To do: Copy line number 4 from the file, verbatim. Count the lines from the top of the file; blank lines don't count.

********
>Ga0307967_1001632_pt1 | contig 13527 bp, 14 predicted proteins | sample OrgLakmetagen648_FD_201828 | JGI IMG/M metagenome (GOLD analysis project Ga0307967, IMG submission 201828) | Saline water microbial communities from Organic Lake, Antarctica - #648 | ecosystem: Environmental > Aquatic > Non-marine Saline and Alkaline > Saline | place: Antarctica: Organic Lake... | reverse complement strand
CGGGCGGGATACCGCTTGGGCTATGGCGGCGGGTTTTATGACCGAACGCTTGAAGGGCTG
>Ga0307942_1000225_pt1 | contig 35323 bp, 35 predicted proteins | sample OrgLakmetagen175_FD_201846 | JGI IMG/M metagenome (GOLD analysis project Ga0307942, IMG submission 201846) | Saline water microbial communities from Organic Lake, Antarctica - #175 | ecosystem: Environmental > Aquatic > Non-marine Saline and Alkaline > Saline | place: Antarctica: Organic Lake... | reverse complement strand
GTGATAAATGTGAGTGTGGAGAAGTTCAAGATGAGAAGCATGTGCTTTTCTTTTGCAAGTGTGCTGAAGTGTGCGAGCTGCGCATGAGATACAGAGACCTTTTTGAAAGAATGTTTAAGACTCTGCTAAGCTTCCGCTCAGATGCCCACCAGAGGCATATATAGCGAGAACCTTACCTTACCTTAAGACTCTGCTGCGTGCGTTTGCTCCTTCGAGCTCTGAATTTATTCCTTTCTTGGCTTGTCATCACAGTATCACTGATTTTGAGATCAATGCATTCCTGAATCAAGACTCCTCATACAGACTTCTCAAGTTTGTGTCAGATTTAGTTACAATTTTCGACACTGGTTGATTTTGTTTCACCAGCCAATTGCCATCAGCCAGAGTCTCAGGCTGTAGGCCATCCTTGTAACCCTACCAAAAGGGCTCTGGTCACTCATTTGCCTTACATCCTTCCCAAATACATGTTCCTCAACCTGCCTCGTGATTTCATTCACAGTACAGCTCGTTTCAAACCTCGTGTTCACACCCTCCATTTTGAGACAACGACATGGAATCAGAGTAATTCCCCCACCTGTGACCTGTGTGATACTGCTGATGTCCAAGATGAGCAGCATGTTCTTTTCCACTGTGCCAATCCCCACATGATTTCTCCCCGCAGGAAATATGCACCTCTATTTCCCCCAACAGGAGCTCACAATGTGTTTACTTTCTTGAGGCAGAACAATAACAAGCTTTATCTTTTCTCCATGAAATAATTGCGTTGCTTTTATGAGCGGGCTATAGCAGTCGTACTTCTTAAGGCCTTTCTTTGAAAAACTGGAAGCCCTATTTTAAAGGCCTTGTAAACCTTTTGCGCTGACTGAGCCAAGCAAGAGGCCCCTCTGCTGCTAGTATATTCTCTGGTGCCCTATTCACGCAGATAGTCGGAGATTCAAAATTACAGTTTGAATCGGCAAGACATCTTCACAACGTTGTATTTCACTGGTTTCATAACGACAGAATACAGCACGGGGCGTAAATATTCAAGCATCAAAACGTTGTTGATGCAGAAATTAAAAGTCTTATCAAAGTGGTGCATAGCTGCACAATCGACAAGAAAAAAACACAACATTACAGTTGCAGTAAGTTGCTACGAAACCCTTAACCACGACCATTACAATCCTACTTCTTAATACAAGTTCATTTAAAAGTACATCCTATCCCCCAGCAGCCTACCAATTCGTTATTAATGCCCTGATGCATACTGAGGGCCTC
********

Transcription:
GTGATAAATGTGAGTGTGGAGAAGTTCAAGATGAGAAGCATGTGCTTTTCTTTTGCAAGTGTGCTGAAGTGTGCGAGCTGCGCATGAGATACAGAGACCTTTTTGAAAGAATGTTTAAGACTCTGCTAAGCTTCCGCTCAGATGCCCACCAGAGGCATATATAGCGAGAACCTTACCTTACCTTAAGACTCTGCTGCGTGCGTTTGCTCCTTCGAGCTCTGAATTTATTCCTTTCTTGGCTTGTCATCACAGTATCACTGATTTTGAGATCAATGCATTCCTGAATCAAGACTCCTCATACAGACTTCTCAAGTTTGTGTCAGATTTAGTTACAATTTTCGACACTGGTTGATTTTGTTTCACCAGCCAATTGCCATCAGCCAGAGTCTCAGGCTGTAGGCCATCCTTGTAACCCTACCAAAAGGGCTCTGGTCACTCATTTGCCTTACATCCTTCCCAAATACATGTTCCTCAACCTGCCTCGTGATTTCATTCACAGTACAGCTCGTTTCAAACCTCGTGTTCACACCCTCCATTTTGAGACAACGACATGGAATCAGAGTAATTCCCCCACCTGTGACCTGTGTGATACTGCTGATGTCCAAGATGAGCAGCATGTTCTTTTCCACTGTGCCAATCCCCACATGATTTCTCCCCGCAGGAAATATGCACCTCTATTTCCCCCAACAGGAGCTCACAATGTGTTTACTTTCTTGAGGCAGAACAATAACAAGCTTTATCTTTTCTCCATGAAATAATTGCGTTGCTTTTATGAGCGGGCTATAGCAGTCGTACTTCTTAAGGCCTTTCTTTGAAAAACTGGAAGCCCTATTTTAAAGGCCTTGTAAACCTTTTGCGCTGACTGAGCCAAGCAAGAGGCCCCTCTGCTGCTAGTATATTCTCTGGTGCCCTATTCACGCAGATAGTCGGAGATTCAAAATTACAGTTTGAATCGGCAAGACATCTTCACAACGTTGTATTTCACTGGTTTCATAACGACAGAATACAGCACGGGGCGTAAATATTCAAGCATCAAAACGTTGTTGATGCAGAAATTAAAAGTCTTATCAAAGTGGTGCATAGCTGCACAATCGACAAGAAAAAAACACAACATTACAGTTGCAGTAAGTTGCTACGAAACCCTTAACCACGACCATTACAATCCTACTTCTTAATACAAGTTCATTTAAAAGTACATCCTATCCCCCAGCAGCCTACCAATTCGTTATTAATGCCCTGATGCATACTGAGGGCCTC